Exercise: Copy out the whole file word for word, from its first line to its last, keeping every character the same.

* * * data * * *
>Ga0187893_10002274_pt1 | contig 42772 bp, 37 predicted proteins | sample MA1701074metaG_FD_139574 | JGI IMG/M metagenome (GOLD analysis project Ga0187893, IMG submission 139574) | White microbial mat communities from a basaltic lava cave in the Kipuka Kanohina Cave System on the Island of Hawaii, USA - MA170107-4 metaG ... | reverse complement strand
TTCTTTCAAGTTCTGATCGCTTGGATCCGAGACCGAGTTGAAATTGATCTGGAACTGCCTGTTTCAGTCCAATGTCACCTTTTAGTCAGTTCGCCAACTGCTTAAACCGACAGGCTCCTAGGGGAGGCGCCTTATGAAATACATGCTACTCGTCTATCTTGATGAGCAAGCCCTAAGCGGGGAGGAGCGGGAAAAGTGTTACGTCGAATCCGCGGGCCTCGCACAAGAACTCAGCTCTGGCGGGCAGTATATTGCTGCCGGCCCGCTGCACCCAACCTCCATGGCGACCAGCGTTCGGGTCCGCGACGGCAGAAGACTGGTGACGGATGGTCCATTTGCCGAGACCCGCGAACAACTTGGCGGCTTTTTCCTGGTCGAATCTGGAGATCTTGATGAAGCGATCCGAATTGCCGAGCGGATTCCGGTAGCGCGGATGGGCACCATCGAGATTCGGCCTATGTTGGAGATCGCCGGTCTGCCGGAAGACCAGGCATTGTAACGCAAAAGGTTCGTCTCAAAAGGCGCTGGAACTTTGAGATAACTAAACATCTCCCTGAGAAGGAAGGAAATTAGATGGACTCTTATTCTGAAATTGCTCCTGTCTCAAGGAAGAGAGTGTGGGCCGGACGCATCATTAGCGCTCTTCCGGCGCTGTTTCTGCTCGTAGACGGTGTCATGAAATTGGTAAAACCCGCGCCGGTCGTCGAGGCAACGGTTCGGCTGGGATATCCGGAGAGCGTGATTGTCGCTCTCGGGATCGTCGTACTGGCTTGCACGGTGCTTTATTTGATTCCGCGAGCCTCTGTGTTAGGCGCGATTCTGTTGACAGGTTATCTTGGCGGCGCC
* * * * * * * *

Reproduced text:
>Ga0187893_10002274_pt1 | contig 42772 bp, 37 predicted proteins | sample MA1701074metaG_FD_139574 | JGI IMG/M metagenome (GOLD analysis project Ga0187893, IMG submission 139574) | White microbial mat communities from a basaltic lava cave in the Kipuka Kanohina Cave System on the Island of Hawaii, USA - MA170107-4 metaG ... | reverse complement strand
TTCTTTCAAGTTCTGATCGCTTGGATCCGAGACCGAGTTGAAATTGATCTGGAACTGCCTGTTTCAGTCCAATGTCACCTTTTAGTCAGTTCGCCAACTGCTTAAACCGACAGGCTCCTAGGGGAGGCGCCTTATGAAATACATGCTACTCGTCTATCTTGATGAGCAAGCCCTAAGCGGGGAGGAGCGGGAAAAGTGTTACGTCGAATCCGCGGGCCTCGCACAAGAACTCAGCTCTGGCGGGCAGTATATTGCTGCCGGCCCGCTGCACCCAACCTCCATGGCGACCAGCGTTCGGGTCCGCGACGGCAGAAGACTGGTGACGGATGGTCCATTTGCCGAGACCCGCGAACAACTTGGCGGCTTTTTCCTGGTCGAATCTGGAGATCTTGATGAAGCGATCCGAATTGCCGAGCGGATTCCGGTAGCGCGGATGGGCACCATCGAGATTCGGCCTATGTTGGAGATCGCCGGTCTGCCGGAAGACCAGGCATTGTAACGCAAAAGGTTCGTCTCAAAAGGCGCTGGAACTTTGAGATAACTAAACATCTCCCTGAGAAGGAAGGAAATTAGATGGACTCTTATTCTGAAATTGCTCCTGTCTCAAGGAAGAGAGTGTGGGCCGGACGCATCATTAGCGCTCTTCCGGCGCTGTTTCTGCTCGTAGACGGTGTCATGAAATTGGTAAAACCCGCGCCGGTCGTCGAGGCAACGGTTCGGCTGGGATATCCGGAGAGCGTGATTGTCGCTCTCGGGATCGTCGTACTGGCTTGCACGGTGCTTTATTTGATTCCGCGAGCCTCTGTGTTAGGCGCGATTCTGTTGACAGGTTATCTTGGCGGCGCC